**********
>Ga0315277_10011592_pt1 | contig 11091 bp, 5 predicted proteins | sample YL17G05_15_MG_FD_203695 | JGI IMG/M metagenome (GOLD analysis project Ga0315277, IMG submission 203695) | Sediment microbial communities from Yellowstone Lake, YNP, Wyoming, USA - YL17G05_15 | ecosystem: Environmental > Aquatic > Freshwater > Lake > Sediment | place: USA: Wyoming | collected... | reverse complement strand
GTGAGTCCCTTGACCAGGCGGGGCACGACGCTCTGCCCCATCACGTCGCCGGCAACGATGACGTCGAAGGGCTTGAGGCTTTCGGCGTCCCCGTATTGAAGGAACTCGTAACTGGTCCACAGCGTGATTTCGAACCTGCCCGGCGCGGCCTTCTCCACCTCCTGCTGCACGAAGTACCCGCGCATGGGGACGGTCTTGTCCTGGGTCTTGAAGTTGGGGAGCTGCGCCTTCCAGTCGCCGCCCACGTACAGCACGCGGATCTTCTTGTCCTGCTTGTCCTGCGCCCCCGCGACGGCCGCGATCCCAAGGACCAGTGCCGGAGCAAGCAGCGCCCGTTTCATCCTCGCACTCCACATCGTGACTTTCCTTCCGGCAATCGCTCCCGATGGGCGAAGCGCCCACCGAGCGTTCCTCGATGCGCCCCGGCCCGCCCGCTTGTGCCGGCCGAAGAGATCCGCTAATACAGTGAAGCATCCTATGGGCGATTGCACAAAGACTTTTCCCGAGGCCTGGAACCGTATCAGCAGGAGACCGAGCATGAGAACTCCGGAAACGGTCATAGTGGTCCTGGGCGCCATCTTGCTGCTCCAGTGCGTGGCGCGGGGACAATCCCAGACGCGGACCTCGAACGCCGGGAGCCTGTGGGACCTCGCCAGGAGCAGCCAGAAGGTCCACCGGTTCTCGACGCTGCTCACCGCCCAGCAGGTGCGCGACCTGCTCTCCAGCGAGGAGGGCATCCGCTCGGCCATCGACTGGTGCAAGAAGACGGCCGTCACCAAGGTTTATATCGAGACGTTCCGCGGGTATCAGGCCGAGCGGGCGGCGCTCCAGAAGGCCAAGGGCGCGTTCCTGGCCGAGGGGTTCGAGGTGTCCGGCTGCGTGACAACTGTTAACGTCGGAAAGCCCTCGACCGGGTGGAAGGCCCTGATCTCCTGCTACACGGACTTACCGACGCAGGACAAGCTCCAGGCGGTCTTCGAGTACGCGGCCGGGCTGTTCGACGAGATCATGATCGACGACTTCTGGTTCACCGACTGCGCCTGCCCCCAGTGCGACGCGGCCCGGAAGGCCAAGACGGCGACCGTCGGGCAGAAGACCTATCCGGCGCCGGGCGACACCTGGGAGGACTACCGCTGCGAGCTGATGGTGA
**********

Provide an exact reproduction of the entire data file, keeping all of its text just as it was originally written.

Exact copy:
>Ga0315277_10011592_pt1 | contig 11091 bp, 5 predicted proteins | sample YL17G05_15_MG_FD_203695 | JGI IMG/M metagenome (GOLD analysis project Ga0315277, IMG submission 203695) | Sediment microbial communities from Yellowstone Lake, YNP, Wyoming, USA - YL17G05_15 | ecosystem: Environmental > Aquatic > Freshwater > Lake > Sediment | place: USA: Wyoming | collected... | reverse complement strand
GTGAGTCCCTTGACCAGGCGGGGCACGACGCTCTGCCCCATCACGTCGCCGGCAACGATGACGTCGAAGGGCTTGAGGCTTTCGGCGTCCCCGTATTGAAGGAACTCGTAACTGGTCCACAGCGTGATTTCGAACCTGCCCGGCGCGGCCTTCTCCACCTCCTGCTGCACGAAGTACCCGCGCATGGGGACGGTCTTGTCCTGGGTCTTGAAGTTGGGGAGCTGCGCCTTCCAGTCGCCGCCCACGTACAGCACGCGGATCTTCTTGTCCTGCTTGTCCTGCGCCCCCGCGACGGCCGCGATCCCAAGGACCAGTGCCGGAGCAAGCAGCGCCCGTTTCATCCTCGCACTCCACATCGTGACTTTCCTTCCGGCAATCGCTCCCGATGGGCGAAGCGCCCACCGAGCGTTCCTCGATGCGCCCCGGCCCGCCCGCTTGTGCCGGCCGAAGAGATCCGCTAATACAGTGAAGCATCCTATGGGCGATTGCACAAAGACTTTTCCCGAGGCCTGGAACCGTATCAGCAGGAGACCGAGCATGAGAACTCCGGAAACGGTCATAGTGGTCCTGGGCGCCATCTTGCTGCTCCAGTGCGTGGCGCGGGGACAATCCCAGACGCGGACCTCGAACGCCGGGAGCCTGTGGGACCTCGCCAGGAGCAGCCAGAAGGTCCACCGGTTCTCGACGCTGCTCACCGCCCAGCAGGTGCGCGACCTGCTCTCCAGCGAGGAGGGCATCCGCTCGGCCATCGACTGGTGCAAGAAGACGGCCGTCACCAAGGTTTATATCGAGACGTTCCGCGGGTATCAGGCCGAGCGGGCGGCGCTCCAGAAGGCCAAGGGCGCGTTCCTGGCCGAGGGGTTCGAGGTGTCCGGCTGCGTGACAACTGTTAACGTCGGAAAGCCCTCGACCGGGTGGAAGGCCCTGATCTCCTGCTACACGGACTTACCGACGCAGGACAAGCTCCAGGCGGTCTTCGAGTACGCGGCCGGGCTGTTCGACGAGATCATGATCGACGACTTCTGGTTCACCGACTGCGCCTGCCCCCAGTGCGACGCGGCCCGGAAGGCCAAGACGGCGACCGTCGGGCAGAAGACCTATCCGGCGCCGGGCGACACCTGGGAGGACTACCGCTGCGAGCTGATGGTGA